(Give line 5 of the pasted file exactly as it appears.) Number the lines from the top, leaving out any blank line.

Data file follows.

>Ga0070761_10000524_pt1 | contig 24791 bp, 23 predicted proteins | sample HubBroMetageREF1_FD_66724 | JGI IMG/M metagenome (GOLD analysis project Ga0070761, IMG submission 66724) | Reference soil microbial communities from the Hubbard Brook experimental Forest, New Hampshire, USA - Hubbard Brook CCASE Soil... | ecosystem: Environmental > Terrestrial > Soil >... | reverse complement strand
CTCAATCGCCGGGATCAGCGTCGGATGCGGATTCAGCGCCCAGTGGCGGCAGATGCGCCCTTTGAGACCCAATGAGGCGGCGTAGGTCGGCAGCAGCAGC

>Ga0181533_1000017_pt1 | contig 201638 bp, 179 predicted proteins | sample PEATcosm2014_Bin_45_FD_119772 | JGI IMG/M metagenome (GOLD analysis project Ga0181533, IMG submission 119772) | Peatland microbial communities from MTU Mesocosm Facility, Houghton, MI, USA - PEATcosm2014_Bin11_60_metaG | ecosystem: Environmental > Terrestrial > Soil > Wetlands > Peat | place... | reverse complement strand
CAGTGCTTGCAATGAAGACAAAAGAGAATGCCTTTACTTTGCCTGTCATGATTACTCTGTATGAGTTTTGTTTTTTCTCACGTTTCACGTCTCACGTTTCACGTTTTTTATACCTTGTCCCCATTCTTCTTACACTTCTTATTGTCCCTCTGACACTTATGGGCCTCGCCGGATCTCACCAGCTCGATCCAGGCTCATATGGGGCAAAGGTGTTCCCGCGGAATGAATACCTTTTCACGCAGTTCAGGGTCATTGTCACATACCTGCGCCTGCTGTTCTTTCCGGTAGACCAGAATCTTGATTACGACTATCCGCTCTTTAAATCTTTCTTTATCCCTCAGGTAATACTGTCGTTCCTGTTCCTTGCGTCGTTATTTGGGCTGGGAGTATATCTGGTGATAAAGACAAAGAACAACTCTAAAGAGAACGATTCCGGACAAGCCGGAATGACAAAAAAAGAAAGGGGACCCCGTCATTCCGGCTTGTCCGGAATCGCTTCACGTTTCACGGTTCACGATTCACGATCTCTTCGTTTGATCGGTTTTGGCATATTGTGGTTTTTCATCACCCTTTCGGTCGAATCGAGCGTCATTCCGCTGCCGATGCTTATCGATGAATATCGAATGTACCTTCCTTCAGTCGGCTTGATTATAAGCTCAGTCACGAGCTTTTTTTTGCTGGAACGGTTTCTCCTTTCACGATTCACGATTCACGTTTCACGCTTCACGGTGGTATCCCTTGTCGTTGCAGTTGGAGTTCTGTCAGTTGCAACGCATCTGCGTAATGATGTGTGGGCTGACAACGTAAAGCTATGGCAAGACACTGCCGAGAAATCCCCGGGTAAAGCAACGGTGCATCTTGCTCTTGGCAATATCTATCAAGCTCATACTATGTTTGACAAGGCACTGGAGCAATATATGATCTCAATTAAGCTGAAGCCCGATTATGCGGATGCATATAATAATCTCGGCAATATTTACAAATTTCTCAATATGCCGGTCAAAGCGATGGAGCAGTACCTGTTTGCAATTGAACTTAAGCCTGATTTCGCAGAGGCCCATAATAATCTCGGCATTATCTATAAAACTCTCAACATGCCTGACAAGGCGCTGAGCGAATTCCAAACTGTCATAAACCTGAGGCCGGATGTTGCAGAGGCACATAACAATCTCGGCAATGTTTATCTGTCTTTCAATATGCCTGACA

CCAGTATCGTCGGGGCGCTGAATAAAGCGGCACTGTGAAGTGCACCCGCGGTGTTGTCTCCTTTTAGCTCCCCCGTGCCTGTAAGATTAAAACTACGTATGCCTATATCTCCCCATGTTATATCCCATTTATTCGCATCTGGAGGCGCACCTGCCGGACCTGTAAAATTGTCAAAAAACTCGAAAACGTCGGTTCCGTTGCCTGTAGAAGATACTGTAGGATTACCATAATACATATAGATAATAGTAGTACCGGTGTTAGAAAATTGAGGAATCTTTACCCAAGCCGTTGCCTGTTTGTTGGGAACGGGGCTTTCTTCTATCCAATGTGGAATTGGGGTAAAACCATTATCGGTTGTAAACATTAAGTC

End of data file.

CCAGTATCGTCGGGGCGCTGAATAAAGCGGCACTGTGAAGTGCACCCGCGGTGTTGTCTCCTTTTAGCTCCCCCGTGCCTGTAAGATTAAAACTACGTATGCCTATATCTCCCCATGTTATATCCCATTTATTCGCATCTGGAGGCGCACCTGCCGGACCTGTAAAATTGTCAAAAAACTCGAAAACGTCGGTTCCGTTGCCTGTAGAAGATACTGTAGGATTACCATAATACATATAGATAATAGTAGTACCGGTGTTAGAAAATTGAGGAATCTTTACCCAAGCCGTTGCCTGTTTGTTGGGAACGGGGCTTTCTTCTATCCAATGTGGAATTGGGGTAAAACCATTATCGGTTGTAAACATTAAGTC